The month of January has exposed gardens to lots of wind, occasional snow and plenty of rain so most gardeners have looked on their garden from the comfort of their house. If you are like most gardeners, suffering from cabin fever and cannot get out into the garden, why not plant some seeds on a window sill and bring the garden into your kitchen. It is at times like this that many gardeners wish they had a greenhouse or polythene tunnel where they can potter away during this bad weather. A greenhouse is a worth-while investment for the keen gardener, it extends your gardening season to twelve months and gives you the opportunity to grow frost tender plants over winter.
Seeds are one of nature’s best inventions. Plants have thrived on this earth due to their ability to grow from seeds. Each seed is different like the plant that produced it. Some seeds will germinate quickly in a week or two, while others like some trees may take a year or more so patience is required. Sowing seeds signals the start of another growing season, it offers you the opportunity to grow a large selection of different plants economically. Sowing seeds can be fun and is a great way to get children interested in gardening. Watching a tiny seed germinate, grow and produce a flower or fruit is one of the most rewarding things about gardening. For many years flowering plants were the most commonly sown seeds, in recent years this trend has changed, now vegetable seeds are the most widely sown, outselling flowering plants 60/40.
Germination of seeds
This is the growth of a seed into a plant. To germinate, most seeds require moisture, oxygen(air) and a suitable temperature. Some seeds, especially very small ones, require light. The heat required for germination can be provided by a propagator, a sunny window-sill or an airing cupboard. A temperature of about 16ºC is essential for most seeds to germinate. Seeds of most tropical plants will not germinate below 20ºC.
Most seeds are sown in plastic trays, make sure these trays are clean to avoid disease killing the young seedlings. Some trays have a number of internal divisions or modules. A few seeds are sown in each module and when they germinate one seedling is allowed to grow in each module. The seedlings can be left in the modules until they are planted on into larger pots or planted outside. The simplest propagator consists of a tray with a plastic lid that fits over it. This prevents the seedlings from drying out and increases the temperature. To grow exotic plants a heated propagator with a heating cable is required.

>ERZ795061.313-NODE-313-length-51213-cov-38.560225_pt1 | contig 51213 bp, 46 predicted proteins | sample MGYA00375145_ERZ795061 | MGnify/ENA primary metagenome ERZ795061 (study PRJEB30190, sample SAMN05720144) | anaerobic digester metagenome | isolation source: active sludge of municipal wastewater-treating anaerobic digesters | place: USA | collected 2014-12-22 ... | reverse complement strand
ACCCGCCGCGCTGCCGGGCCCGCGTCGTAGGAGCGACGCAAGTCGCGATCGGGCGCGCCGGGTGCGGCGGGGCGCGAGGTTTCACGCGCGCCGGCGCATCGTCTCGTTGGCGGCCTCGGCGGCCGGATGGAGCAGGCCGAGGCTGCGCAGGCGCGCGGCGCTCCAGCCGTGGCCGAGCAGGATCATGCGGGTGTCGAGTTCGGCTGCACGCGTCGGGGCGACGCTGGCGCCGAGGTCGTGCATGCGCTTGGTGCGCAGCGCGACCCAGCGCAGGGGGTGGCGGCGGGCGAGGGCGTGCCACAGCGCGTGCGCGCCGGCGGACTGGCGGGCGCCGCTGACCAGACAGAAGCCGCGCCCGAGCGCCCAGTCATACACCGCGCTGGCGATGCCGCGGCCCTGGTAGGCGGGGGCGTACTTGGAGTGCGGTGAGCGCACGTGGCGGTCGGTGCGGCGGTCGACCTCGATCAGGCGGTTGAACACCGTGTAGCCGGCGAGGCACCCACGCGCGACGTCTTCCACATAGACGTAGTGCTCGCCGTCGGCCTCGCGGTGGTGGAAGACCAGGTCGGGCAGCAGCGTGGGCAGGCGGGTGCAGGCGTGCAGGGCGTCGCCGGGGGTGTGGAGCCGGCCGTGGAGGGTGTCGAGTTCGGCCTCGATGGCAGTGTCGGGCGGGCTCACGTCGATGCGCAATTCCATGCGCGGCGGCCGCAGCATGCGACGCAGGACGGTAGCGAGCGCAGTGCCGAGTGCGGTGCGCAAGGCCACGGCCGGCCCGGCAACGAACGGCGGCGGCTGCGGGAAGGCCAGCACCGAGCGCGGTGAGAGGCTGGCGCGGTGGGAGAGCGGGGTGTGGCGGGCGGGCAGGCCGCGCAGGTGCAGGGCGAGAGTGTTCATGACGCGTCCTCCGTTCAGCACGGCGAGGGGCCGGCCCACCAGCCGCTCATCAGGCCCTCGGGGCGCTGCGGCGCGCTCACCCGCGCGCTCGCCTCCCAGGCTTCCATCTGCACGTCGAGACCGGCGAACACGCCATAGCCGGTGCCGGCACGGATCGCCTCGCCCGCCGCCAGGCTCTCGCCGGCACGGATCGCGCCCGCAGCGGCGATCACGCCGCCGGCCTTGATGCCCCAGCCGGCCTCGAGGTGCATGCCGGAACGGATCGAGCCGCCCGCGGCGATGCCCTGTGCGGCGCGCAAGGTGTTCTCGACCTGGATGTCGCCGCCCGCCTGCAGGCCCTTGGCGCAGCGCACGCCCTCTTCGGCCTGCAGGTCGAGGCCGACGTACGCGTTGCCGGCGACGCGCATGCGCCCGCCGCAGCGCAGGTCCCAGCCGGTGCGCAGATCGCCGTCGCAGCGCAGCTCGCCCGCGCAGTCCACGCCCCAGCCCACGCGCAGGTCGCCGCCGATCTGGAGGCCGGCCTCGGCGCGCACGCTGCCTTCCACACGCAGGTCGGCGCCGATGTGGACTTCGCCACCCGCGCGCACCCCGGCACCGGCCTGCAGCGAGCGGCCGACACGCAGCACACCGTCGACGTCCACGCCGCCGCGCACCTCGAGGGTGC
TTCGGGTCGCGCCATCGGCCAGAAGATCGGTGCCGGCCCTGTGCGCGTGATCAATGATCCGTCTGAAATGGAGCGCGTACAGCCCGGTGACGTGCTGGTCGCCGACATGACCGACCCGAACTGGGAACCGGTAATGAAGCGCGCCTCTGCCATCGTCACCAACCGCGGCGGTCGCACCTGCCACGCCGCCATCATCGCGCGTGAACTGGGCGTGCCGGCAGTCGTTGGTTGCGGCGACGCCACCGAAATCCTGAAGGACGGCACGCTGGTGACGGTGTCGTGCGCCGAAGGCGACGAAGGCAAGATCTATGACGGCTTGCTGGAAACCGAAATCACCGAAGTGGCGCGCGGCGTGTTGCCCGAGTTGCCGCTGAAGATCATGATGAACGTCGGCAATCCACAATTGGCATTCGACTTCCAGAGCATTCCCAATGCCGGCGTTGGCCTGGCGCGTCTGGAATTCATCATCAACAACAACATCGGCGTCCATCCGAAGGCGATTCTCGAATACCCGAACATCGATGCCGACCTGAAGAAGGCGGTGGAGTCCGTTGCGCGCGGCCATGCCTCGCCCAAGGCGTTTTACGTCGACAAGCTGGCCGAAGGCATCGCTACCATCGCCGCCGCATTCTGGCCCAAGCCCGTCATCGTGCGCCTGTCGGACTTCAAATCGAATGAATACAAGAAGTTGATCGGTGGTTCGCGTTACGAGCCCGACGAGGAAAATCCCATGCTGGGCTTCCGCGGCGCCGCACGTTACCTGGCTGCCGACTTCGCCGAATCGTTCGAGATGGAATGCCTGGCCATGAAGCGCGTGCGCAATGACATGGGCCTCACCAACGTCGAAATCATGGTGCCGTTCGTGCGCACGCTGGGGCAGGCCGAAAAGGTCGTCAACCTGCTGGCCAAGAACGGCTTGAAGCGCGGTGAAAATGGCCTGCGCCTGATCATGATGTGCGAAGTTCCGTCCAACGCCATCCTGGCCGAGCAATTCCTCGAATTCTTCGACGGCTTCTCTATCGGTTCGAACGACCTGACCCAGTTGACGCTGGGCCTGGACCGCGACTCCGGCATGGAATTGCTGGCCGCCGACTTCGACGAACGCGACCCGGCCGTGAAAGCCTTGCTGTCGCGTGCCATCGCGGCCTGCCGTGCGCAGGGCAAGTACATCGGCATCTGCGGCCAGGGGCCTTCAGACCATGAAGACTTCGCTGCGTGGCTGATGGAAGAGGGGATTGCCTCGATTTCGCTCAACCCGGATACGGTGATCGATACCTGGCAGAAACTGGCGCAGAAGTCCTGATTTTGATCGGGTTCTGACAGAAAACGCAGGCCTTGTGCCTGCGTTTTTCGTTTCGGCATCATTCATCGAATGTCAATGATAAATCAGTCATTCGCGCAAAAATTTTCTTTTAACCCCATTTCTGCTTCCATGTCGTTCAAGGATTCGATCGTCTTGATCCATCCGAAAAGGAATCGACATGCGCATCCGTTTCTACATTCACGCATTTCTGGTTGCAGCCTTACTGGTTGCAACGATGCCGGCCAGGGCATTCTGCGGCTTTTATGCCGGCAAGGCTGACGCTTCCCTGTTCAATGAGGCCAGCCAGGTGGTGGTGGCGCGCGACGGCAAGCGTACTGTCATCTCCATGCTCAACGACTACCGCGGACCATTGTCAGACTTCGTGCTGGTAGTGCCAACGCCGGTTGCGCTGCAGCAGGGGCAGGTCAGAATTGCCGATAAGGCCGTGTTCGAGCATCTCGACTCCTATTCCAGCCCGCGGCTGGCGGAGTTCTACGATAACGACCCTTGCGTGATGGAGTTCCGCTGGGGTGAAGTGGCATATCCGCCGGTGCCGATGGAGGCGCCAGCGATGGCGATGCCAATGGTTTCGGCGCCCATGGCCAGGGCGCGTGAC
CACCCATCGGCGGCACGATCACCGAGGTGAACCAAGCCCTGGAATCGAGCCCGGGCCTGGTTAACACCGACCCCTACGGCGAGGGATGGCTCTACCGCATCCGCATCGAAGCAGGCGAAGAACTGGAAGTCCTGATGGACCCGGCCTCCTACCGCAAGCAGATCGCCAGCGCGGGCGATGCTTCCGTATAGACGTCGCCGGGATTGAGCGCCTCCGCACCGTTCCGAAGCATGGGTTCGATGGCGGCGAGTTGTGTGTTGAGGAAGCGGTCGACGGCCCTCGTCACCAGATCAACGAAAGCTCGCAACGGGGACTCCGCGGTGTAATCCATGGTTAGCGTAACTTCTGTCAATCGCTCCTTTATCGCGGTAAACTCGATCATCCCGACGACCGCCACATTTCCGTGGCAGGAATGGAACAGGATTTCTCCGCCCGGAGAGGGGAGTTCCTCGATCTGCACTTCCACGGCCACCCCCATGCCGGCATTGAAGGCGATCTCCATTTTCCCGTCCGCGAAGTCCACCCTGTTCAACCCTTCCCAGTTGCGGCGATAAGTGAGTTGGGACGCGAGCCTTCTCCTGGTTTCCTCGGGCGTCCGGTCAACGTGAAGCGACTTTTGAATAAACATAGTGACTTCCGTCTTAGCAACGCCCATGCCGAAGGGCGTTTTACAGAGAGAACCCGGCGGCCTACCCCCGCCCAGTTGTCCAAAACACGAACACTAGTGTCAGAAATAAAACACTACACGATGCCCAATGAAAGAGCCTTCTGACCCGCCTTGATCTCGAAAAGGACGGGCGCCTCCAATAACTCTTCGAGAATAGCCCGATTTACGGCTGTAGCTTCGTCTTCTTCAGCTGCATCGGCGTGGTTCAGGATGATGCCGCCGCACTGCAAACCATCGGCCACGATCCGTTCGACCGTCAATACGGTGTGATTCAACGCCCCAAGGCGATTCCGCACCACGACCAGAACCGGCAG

Sowing the seeds
Choose a potting compost as a planting medium for your seeds. Mixing some vermiculite or perlite with the seed compost will increase the water and air content of it. After mixing your potting compost, moisten it with a dilute solution of a copper-based fungicide, such as Cheshunt Compound, to prevent damping off.
Fill the seed tray with the potting-compost mixture, tap the tray on a table to settle the compost and then level it. Firm the surface using a flat piece of wood, do not pack it too tight. Sprinkle the seeds over the surface of the compost so the seeds fall in ones or twos onto the compost. Cover the seeds with a thin layer of sieved compost or perlite.
If using modular trays, place three seeds in each module. Large seeds can be inserted into the compost using your fingers. Some seeds, such as very small seeds, do not need any compost over them, they need light to germinate. Stand the tray in warm water until moisture has soaked up to the surface of the compost. Cover the seed tray with cling film and place in a warm place.